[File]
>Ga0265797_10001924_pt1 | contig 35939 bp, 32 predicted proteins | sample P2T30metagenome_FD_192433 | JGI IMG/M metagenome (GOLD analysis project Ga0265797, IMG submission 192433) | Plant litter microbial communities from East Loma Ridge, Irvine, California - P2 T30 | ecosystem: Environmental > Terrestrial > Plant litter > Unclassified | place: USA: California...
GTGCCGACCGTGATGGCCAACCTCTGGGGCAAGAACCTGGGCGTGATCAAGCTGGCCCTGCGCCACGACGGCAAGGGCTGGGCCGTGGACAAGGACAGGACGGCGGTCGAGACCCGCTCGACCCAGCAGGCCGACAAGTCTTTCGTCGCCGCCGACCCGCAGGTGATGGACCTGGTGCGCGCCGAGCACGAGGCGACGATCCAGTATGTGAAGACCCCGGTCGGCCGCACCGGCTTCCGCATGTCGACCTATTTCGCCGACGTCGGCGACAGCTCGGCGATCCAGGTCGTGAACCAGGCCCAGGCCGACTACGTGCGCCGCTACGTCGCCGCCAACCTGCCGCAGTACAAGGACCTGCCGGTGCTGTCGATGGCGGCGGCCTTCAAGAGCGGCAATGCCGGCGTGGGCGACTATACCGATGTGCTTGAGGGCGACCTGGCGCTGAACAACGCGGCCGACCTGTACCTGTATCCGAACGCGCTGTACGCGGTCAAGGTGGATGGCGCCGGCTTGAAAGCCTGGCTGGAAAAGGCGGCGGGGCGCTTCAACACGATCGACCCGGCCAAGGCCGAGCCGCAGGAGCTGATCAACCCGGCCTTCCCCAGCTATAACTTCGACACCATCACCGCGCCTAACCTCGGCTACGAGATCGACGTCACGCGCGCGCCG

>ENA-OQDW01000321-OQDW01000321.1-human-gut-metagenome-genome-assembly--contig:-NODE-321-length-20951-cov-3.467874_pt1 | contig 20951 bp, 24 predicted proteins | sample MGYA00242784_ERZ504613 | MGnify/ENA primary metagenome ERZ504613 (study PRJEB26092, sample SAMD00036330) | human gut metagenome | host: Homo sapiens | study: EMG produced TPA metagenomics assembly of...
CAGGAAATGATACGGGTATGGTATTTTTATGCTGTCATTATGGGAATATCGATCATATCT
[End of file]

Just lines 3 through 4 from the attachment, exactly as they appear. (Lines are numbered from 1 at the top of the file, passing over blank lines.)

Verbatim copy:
>ENA-OQDW01000321-OQDW01000321.1-human-gut-metagenome-genome-assembly--contig:-NODE-321-length-20951-cov-3.467874_pt1 | contig 20951 bp, 24 predicted proteins | sample MGYA00242784_ERZ504613 | MGnify/ENA primary metagenome ERZ504613 (study PRJEB26092, sample SAMD00036330) | human gut metagenome | host: Homo sapiens | study: EMG produced TPA metagenomics assembly of...
CAGGAAATGATACGGGTATGGTATTTTTATGCTGTCATTATGGGAATATCGATCATATCT